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Call richtextbox from class

P: n/a
I have a class that Form1 calls to do some work. I would like to report back
progress from the class to a richtextbox, will call it m_report, on the form.
Like in the class,

Form1.m_report.Text= "Calculating variable 10";

How would I do that.

Jun 27 '08 #1
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P: n/a
On Fri, 25 Apr 2008 10:03:00 -0700, Dave <Da**@noWeb.comwrote:
I have a class that Form1 calls to do some work. I would like to report
back
progress from the class to a richtextbox, will call it m_report, on the
form.
Like in the class,

Form1.m_report.Text= "Calculating variable 10";
A common pattern in .NET is to declare an event in your class that does
work, to which your form class subscribes an event handler. The current
progess would be passed as an argument to the event handler; usually this
is via a class derived from EventArgs and which includes the specific
value appropriate.

If your worker class would raise the event on a thread other than the main
GUI thread, the other thing you'll need to do is, in your form's event
handler method, use the Control.Invoke() method to execute the actual
assignment to your control on the main GUI thread.

Here's the basic elements you'll need to put together:

Anywhere:

class CalculationProgressEventArgs : EventArgs
{
// poor-man's property :)
public readonly int Variable;

public CalculationProgressEventArgs(int variable)
{
Variable = variable;
}
}

delegate void CalculationProgressEventHandler(object sender,
CalculationProgressEventArgs e);

In your worker class:

event CalculationProgressEventHandler CalculationProgress;

void RaiseCalculationProgress(int variable)
{
CalculationProgressEventHandler handler = CalculationProgress;

if (handler != null)
{
handler(this, new CalculationProgressEventArgs(variable);
}
}

In your form class, wherever you initialize your worker class:

Worker worker = ...;

worker.CalculationProgress += CalculationProgressHandler;

Then the actual event handler method:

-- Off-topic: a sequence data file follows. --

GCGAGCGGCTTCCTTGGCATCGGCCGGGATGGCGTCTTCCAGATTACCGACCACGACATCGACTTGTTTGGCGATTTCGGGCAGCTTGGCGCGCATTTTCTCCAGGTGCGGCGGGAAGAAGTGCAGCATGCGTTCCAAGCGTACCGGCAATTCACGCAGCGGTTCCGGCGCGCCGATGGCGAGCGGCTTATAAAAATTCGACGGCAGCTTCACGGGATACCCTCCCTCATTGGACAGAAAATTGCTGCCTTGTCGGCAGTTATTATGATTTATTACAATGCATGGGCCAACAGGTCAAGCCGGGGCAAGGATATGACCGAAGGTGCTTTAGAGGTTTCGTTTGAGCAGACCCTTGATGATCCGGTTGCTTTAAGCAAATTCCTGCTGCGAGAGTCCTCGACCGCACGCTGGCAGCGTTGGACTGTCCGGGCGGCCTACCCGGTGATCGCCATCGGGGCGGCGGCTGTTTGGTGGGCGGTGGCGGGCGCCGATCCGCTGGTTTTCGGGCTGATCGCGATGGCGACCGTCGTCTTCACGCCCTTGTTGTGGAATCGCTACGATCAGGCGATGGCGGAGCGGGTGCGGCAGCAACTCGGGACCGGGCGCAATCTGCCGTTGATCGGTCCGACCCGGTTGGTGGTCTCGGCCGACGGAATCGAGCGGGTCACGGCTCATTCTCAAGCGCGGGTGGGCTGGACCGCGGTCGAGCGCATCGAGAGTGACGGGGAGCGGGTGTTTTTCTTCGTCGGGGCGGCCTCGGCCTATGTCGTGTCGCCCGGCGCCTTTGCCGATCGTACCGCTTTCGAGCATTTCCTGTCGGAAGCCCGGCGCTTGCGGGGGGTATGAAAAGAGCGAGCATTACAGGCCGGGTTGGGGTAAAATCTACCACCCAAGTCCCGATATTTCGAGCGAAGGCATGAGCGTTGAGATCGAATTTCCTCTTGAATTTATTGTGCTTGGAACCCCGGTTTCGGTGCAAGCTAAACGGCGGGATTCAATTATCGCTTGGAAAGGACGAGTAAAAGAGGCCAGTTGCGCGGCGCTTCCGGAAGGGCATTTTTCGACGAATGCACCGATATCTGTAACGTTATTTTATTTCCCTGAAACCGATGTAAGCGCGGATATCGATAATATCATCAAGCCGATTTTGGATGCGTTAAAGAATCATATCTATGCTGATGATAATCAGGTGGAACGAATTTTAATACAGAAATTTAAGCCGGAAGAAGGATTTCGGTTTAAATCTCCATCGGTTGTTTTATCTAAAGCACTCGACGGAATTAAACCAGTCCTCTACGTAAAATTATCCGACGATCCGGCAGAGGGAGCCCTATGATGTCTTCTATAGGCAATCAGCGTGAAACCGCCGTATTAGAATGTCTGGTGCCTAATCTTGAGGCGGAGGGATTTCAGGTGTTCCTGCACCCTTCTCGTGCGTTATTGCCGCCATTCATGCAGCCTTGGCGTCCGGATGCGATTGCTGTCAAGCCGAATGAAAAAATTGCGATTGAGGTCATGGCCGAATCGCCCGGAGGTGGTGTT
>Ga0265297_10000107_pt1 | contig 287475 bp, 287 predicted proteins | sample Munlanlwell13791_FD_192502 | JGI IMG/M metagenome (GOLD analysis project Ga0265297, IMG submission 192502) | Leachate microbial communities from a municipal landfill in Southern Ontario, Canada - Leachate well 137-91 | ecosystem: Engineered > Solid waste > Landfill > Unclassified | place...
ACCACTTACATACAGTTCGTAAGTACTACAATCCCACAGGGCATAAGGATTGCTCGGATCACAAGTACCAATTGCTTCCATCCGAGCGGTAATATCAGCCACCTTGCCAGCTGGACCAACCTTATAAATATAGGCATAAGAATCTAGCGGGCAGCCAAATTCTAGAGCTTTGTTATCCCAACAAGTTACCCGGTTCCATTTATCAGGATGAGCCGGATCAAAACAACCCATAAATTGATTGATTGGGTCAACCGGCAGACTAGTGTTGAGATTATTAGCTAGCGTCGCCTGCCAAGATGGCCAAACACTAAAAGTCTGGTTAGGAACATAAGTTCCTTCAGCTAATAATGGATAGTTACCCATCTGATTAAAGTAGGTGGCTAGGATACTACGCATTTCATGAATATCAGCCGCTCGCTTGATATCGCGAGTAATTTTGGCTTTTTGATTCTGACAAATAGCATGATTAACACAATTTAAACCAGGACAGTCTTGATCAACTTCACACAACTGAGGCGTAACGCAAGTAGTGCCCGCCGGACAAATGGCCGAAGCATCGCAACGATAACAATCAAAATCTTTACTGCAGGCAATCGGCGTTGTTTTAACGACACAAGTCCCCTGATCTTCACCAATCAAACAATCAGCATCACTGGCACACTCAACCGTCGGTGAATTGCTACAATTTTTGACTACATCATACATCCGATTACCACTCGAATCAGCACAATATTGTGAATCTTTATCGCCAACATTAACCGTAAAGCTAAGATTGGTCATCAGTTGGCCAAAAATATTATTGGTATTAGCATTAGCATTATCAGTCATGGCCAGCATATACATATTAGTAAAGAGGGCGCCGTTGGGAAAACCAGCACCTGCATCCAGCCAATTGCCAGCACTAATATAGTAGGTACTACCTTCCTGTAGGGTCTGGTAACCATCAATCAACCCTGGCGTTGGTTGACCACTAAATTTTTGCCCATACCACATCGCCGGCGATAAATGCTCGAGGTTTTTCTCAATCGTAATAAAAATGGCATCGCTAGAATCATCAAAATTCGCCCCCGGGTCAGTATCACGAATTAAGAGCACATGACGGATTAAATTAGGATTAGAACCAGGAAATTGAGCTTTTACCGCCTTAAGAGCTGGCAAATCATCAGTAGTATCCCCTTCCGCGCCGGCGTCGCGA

void CalculationProgressHandler(object sender,
CalculationProgressEventArgs e)
{
Invoke((MethodInvoker)delegate { m_report.Text = "Calculation
variable " + e.Variable; });
}

Notes:

-- I've followed the .NET pattern for declaring events. There is no
actual requirement that you do so. Your event can have whatever method
signature you like. If you just want to pass a single integer parameter,
you could do that if you want, and eliminate the "EventArgs"-derived class
altogether.

-- I have deviated from the .NET pattern with respect to the
cross-thread invocation. Specifically, (almost?) all of the MSDN samples
will show you checking InvokeRequired and then either performing some
operation if it's false, or calling Invoke on the same method if it's
true. I think this is a waste and overly complicates the method. As you
can see, I prefer to simply assume that InvokeRequired is true (it's not
harmful for this assumption to be wrong), and use an anonymous method as
my invoked method.

-- The method that your worker class will call when it wants to raise
the event is, of course, RaiseCalculationProgress(), passing the specific
integer value appropriate at that time. This will check to see if any
delegate has been subscribed to the event, and if so it will invoke that
delegate. Since the delegate type is actually a multi-cast delegate, at
this point all subscribed handlers will be called in sequence, on the
current thread. Often there is only one subscribed delegate, but there
could be arbitrarily many.

Hope that helps.

Pete
Jun 27 '08 #2

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